To ensure the beans keep you full of beans, limit yourself to just the two cups a day and sink your mug 10 minutes before crunch-time.


Upper Caffeine's an appetite suppressant that also turns up the kilojoule-burning heat of your heart rate and metabolism.

"Drinking six cups per day combined with exercise and a low-fat diet can boost fat-burning by up to a fifth," says Catherine Collins, chief dietitian at St George's Hospital in London.

Downer "Without the exercise and diet changes, there's currently no proof it has any significant effect on its own," says Collins. That delicious Italian pastry lurking on the saucer won't help either.


Upper Caffeine revs your nervous system, increasing heart rate and breathing, which primes your body for peak performance. And caffeine may also have a direct effect on your muscles. The experts reckon it triggers extra calcium release in your muscles. "This means stronger muscle contractions," says Dr Terry Graham, professor of nutritional sciences at the University of Guelph in Canada.

Downer "Other chemical compounds in coffee appear to counteract caffeine's ability to impact your exercise session," explains Graham.

So to achieve these positive effects, you're better off using caffeine pills or caffeinated energy drinks. Shame, the latte protein shake sounded good.


Upper Big night? Stick on the kettle. Caffeine increases production of stomach acid, helping your body absorb pain-relief drugs more quickly, according to research in the Archives of Neurology.

Downer Go cold turkey and your grey matter won't thank you. "Sudden caffeine withdrawal invariably causes headaches, so wean yourself off by cutting your intake by half every other day," advises Dr Frankie Phillips, of the British Dietetic Association. Or swap beans: arabica beans have about one per cent caffeine, while robusta pack double that. "Roasting reduces caffeine content, so stronger taste can actually mean less caffeine," says the British Coffee Association's Zoe Wheeldon.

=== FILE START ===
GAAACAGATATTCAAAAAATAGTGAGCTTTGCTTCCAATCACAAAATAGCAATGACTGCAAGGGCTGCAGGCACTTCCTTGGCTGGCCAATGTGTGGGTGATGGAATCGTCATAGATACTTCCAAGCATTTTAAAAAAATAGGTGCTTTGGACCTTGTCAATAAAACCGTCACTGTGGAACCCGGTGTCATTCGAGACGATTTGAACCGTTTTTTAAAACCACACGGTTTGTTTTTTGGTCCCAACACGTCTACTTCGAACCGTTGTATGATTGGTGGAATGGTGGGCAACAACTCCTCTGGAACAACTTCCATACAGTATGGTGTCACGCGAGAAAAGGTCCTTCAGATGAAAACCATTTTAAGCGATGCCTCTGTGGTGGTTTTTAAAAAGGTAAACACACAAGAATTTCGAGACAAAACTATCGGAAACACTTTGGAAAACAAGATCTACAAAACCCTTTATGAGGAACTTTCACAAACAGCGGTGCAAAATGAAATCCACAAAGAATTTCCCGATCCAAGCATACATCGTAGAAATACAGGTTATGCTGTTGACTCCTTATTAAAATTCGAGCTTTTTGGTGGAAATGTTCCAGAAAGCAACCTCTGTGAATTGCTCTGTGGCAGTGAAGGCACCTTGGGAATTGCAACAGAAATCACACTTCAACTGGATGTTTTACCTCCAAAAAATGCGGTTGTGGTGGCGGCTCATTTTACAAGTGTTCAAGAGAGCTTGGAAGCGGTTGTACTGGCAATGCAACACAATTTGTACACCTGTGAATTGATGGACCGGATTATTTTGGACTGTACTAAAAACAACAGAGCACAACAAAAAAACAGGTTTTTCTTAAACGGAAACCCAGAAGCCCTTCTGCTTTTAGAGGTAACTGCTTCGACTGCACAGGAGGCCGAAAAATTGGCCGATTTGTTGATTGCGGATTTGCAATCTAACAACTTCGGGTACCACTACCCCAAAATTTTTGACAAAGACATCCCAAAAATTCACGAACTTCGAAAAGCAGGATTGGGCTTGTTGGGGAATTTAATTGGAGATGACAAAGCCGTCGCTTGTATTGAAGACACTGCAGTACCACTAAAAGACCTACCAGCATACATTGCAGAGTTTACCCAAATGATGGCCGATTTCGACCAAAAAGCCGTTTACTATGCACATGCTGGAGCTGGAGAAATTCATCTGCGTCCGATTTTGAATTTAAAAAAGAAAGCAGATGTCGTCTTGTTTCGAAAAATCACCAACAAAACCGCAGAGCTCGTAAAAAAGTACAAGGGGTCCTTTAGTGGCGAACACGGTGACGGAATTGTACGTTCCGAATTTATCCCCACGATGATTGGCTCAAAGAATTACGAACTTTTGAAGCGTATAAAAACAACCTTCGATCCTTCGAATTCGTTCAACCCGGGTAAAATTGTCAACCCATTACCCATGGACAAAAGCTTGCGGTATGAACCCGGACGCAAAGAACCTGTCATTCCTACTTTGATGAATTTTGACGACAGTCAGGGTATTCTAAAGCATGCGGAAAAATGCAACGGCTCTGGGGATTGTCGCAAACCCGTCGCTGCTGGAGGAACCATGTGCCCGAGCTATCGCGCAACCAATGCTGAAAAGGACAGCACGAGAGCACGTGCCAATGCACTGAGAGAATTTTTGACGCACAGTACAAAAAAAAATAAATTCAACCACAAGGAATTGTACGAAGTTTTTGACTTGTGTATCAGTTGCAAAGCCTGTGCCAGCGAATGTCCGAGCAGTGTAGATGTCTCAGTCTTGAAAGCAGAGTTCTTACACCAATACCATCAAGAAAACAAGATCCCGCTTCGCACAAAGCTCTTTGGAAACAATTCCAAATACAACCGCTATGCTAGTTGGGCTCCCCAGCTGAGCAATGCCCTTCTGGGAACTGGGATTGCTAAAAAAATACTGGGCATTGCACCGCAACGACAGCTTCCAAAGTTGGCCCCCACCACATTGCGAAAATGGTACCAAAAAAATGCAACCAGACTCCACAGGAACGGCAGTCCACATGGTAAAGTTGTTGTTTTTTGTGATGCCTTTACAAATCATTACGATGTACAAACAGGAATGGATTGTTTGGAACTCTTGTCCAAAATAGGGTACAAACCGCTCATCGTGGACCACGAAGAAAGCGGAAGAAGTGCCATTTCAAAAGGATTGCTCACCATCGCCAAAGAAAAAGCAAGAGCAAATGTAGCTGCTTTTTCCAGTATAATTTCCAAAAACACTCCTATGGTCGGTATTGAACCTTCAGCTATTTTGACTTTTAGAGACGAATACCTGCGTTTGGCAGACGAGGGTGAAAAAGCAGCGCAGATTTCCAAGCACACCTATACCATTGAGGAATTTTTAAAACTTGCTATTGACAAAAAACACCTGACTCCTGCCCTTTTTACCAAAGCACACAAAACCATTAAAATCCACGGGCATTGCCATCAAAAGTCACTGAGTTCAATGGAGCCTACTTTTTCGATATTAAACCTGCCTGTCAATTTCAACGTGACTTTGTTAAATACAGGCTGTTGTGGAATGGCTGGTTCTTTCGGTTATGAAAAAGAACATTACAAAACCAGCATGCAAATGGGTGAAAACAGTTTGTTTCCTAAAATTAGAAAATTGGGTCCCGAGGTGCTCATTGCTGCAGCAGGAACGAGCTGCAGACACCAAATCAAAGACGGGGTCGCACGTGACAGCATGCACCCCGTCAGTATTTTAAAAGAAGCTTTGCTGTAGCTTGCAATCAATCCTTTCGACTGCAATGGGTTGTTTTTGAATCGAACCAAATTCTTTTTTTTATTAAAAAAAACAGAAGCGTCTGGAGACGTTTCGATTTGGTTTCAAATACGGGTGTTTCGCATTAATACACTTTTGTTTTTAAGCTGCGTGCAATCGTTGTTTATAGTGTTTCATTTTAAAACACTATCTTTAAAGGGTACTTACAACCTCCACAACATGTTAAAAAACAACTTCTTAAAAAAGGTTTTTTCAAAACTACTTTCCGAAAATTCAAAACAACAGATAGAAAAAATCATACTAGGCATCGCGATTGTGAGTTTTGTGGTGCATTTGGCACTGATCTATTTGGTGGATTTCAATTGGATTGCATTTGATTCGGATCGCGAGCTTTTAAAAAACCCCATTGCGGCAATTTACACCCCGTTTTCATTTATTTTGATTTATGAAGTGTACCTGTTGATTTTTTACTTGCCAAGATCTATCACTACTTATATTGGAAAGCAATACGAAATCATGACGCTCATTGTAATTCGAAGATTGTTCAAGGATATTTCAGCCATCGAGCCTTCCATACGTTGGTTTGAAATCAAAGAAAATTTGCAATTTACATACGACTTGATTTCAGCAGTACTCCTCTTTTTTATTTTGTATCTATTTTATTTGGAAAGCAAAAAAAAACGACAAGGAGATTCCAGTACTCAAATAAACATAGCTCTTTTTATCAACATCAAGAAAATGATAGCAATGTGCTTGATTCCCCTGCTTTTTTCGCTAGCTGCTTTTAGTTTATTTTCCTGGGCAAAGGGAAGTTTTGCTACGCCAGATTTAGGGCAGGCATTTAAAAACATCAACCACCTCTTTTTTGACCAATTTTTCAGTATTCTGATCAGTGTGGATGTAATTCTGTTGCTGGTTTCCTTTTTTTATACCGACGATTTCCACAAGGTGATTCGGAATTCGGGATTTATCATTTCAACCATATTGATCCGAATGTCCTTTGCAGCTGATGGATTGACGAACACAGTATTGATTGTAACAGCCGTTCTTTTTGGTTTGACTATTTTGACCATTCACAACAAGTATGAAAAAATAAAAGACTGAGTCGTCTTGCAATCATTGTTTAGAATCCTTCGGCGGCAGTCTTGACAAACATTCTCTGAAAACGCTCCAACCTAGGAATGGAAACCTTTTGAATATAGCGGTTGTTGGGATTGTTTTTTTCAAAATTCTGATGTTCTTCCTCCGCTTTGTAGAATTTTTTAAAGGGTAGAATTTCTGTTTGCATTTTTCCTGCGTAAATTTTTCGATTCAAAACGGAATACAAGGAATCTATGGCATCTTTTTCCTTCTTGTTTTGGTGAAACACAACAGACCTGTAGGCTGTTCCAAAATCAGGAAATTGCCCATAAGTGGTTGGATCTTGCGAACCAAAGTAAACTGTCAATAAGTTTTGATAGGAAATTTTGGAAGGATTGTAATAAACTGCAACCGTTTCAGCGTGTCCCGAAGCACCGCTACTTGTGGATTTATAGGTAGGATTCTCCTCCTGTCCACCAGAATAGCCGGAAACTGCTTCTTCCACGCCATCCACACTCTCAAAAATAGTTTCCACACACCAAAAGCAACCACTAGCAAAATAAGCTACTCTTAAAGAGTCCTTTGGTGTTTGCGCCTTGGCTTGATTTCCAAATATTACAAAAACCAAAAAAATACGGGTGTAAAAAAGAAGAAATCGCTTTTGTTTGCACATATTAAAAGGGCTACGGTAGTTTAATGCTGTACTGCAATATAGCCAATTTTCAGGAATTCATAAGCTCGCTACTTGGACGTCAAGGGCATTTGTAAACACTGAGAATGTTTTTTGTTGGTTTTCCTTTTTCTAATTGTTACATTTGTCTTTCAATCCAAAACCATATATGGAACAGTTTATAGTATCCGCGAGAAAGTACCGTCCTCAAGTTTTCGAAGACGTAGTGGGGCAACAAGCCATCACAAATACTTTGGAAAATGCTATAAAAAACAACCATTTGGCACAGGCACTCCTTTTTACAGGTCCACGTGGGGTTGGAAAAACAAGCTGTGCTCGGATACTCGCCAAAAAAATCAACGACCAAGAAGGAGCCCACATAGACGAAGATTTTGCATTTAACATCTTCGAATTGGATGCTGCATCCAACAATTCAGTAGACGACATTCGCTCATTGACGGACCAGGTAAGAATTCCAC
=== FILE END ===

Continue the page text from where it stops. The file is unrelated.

Upper An espresso a day may keep the dentist away. Chemicals in coffee prevent tooth decay by stopping bacteria attaching to your enamel, Milan University researchers found.

Downer A scrape could still be needed. "Coffee prevents bacteria sticking to your enamel by sticking to it itself, which can cause discolouration," says Dr Amolak Singh, of the UK's General Dental Practitioners Association. Brush with a toothpaste containing baking soda to keep your whites pearly (Colgate Baking Soda and Peroxide; $5.36/120g, available from Woolworths).


Upper The Australian Institute of Sport found the equivalent of a single espresso before excercise can increase endurance levels by up to 25 per cent, mobilising fatty acids and providing fuel for active muscles. So pack that thermos in your kit bag.

Downer Coffee is a liquid-leaching diuretic, up to 10 times less effective than water for replenishing body fluids. And if you drink more than four cups immediately before exercise you put a potentially lethal strain on your heart, according to Collins, who recommends you "stick to one cu